As Pakistan's new prime minister Nawaz Sharif, recently voted in as the country's leader for a third time, was sworn in by the President Asif Ali Zardari, he called for an end to drone strikes and terrorism, and promised to work on relieving domestic power problems.
Sharif took the oath, administered by Zardari, on Wednesday, marking the country's first democratically elected transition of power.
Sharif's Pakistan Muslim League party secured a big victory in May's elections.
In his address to parliament earlier on Wednesday, Sharif listed Pakistan's problems and renewed a call to end drone strikes.
"This daily business of drones has to stop immediately," he told parliament. "Other countries must respect our sovereignty and address our concerns.
"We have to end lawlessness and terrorism."
He also spoke on the country's high debt, corruption, unemployment and poverty.
"I am not going to hide anything from the people nor will I lead them on," he said "Nor will I pull on their heartstrings, or make them false promises. The people should know that our nation’s state is bad beyond words."
Sharif also talked about bringing about peace in the Sindh and Balochistan areas, and promised stronger infrastructure including the uncompleted Khunjerab railway network to China.
Al Jazeera's Imtiaz Tyab, reporting from Islamabad, said that there were "street celebrations on this very historic election" on Wednesday.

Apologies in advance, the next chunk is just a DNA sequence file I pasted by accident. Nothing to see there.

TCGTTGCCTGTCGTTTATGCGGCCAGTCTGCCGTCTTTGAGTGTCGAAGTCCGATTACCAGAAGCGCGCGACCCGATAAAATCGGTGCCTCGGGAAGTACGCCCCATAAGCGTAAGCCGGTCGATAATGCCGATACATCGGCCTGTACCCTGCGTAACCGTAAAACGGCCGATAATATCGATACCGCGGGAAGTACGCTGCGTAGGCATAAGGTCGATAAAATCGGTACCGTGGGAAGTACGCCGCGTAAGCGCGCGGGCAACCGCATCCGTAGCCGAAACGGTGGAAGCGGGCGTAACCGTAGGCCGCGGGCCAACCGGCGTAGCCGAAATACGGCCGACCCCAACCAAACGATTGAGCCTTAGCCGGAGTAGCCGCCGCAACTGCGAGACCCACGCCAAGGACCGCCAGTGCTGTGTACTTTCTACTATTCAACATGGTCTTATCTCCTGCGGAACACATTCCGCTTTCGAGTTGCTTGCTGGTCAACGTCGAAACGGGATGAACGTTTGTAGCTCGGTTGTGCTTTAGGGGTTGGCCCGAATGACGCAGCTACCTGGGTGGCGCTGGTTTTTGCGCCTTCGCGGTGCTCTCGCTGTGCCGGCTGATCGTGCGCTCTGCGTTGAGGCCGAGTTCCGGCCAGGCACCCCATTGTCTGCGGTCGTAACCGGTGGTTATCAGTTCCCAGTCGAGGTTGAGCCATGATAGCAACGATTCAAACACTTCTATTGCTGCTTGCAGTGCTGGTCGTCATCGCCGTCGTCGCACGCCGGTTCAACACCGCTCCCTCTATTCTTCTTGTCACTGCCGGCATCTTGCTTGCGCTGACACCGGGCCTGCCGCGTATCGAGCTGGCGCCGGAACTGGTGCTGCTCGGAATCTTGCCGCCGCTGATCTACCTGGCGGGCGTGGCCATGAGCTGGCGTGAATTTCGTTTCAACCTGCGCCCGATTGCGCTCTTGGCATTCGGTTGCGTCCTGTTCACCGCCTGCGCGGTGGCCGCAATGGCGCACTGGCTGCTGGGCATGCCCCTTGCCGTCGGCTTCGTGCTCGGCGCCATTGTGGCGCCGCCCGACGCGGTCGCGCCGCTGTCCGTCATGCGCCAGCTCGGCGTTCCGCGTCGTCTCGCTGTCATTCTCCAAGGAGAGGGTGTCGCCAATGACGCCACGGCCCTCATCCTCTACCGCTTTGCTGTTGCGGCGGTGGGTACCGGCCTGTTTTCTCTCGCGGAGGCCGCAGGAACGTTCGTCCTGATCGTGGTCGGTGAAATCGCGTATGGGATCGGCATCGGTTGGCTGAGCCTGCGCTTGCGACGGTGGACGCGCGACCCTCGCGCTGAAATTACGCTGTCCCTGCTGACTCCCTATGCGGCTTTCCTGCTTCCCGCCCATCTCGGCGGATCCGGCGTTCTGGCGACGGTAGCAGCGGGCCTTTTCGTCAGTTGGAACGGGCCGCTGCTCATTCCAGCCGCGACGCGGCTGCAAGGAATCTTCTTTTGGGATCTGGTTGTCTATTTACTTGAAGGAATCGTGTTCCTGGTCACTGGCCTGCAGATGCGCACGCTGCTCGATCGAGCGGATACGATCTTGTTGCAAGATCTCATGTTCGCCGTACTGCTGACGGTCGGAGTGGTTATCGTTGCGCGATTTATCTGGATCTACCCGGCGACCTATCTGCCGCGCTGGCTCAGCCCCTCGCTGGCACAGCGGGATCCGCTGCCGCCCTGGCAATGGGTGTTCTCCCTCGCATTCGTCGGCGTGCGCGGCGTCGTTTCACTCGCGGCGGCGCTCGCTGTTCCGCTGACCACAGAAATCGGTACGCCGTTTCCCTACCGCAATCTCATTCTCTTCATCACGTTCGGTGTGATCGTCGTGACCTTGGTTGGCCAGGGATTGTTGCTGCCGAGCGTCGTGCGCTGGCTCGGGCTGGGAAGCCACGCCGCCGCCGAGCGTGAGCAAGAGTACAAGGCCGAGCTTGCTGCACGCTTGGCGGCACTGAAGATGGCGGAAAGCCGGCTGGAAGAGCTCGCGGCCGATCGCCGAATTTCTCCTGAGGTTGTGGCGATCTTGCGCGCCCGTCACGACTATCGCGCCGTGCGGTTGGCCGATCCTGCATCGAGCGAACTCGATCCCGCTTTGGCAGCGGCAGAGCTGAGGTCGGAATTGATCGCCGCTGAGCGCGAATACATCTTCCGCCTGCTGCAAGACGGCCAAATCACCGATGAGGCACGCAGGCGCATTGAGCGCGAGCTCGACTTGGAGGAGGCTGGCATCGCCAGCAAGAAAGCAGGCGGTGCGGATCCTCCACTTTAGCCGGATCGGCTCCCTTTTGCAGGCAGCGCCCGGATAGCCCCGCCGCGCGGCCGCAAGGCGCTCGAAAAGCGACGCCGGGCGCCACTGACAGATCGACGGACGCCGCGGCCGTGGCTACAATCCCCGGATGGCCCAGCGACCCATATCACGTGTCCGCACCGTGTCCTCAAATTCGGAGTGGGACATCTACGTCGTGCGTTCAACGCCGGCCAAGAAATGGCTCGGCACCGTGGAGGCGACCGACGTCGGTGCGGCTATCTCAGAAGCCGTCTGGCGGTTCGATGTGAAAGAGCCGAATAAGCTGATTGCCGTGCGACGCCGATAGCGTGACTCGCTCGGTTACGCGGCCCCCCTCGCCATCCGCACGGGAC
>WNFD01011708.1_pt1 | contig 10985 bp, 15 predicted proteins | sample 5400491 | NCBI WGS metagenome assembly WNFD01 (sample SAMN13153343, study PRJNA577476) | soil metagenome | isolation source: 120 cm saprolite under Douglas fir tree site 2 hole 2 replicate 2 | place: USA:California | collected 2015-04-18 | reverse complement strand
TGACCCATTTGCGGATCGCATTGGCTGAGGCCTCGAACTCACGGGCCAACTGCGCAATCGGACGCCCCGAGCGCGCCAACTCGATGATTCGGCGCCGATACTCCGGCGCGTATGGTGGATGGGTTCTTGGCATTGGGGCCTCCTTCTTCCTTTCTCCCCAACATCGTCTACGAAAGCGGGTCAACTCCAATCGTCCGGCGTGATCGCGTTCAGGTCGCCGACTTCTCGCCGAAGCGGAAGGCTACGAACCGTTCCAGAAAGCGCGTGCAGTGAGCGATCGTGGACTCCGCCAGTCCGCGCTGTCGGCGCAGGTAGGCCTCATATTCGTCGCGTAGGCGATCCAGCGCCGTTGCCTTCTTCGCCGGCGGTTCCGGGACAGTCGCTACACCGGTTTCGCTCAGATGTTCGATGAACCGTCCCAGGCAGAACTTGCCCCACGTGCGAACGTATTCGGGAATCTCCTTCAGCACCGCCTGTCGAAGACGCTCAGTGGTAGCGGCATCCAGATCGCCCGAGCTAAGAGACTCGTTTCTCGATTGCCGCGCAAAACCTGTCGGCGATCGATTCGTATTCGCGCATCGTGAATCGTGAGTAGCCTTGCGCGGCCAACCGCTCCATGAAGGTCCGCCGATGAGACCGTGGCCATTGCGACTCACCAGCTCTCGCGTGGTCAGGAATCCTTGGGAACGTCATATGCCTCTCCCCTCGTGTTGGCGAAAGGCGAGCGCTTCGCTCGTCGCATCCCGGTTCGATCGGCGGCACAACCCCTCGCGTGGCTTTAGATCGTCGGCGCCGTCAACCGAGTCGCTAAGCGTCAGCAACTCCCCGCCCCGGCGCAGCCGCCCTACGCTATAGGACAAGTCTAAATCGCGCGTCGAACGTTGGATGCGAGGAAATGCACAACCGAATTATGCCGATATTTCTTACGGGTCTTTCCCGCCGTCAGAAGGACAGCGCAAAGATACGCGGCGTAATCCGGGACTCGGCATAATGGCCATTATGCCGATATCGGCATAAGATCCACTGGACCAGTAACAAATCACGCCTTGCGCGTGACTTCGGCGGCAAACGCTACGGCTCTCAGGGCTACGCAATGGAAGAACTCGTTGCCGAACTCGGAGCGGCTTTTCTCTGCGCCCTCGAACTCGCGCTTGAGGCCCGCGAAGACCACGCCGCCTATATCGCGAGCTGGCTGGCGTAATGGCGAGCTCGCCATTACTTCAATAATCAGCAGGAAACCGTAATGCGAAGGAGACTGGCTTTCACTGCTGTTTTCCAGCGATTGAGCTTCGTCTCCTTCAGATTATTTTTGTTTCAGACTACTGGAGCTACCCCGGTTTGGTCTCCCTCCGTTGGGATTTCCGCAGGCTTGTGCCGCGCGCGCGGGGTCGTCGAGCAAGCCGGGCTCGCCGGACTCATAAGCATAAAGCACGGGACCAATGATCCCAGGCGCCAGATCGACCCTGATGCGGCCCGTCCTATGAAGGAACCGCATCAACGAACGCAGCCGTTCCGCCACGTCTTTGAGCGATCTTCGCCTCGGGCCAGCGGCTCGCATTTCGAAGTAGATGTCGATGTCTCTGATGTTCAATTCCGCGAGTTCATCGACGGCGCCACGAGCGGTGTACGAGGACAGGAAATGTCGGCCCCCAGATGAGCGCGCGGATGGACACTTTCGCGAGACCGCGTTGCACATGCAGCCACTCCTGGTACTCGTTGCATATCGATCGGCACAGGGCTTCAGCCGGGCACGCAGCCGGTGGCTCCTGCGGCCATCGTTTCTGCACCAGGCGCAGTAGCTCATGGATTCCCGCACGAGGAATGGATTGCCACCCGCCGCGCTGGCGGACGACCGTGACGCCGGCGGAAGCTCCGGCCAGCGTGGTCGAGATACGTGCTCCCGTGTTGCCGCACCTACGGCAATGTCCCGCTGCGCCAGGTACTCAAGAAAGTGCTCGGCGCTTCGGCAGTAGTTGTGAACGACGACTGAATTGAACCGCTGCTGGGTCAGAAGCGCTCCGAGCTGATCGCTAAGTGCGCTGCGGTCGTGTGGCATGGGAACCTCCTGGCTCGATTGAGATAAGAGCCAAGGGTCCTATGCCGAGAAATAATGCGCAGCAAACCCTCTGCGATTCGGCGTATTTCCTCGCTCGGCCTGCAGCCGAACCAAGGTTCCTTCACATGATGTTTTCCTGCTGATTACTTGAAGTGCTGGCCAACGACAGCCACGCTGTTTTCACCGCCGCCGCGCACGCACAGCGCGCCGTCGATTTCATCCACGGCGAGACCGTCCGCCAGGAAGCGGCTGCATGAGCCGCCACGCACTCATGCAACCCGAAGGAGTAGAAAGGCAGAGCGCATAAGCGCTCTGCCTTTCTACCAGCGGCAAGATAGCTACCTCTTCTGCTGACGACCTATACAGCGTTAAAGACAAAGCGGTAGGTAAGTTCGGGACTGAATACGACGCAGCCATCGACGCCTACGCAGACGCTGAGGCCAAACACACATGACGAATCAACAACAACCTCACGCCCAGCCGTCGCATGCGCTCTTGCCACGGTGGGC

"Here in Pakistan, drone strikes are extremely unpopular," he said. "He (Sharif) needs to be seen doing something about it."
Sharif said in an interview he plans to go to Washington and implore US President Barack Obama to stop these strikes which are stoking anti-American sentiments in Pakistan.
On Friday, the prime minister publicly criticised a US drone strike that killed the group's second-in-command in northwest Pakistan as a violation of sovereignty, echoing Islamabad's longstanding complaint about the controversial missile attacks.
The 63-year-old wealthy steel tycoon, who was sentenced to life in prison after being deposed in a military coup in 1999, has a power base rooted in Pakistan's richest and most populous province, where he is known as the Lion of the Punjab.
Al Jazeera's Osama bin Javaid, reporting from Peshawar, said the biggest challenges for the prime minister are security, energy shortages, which can sometimes last for up to 20 hours, and rising inflation and unemployment.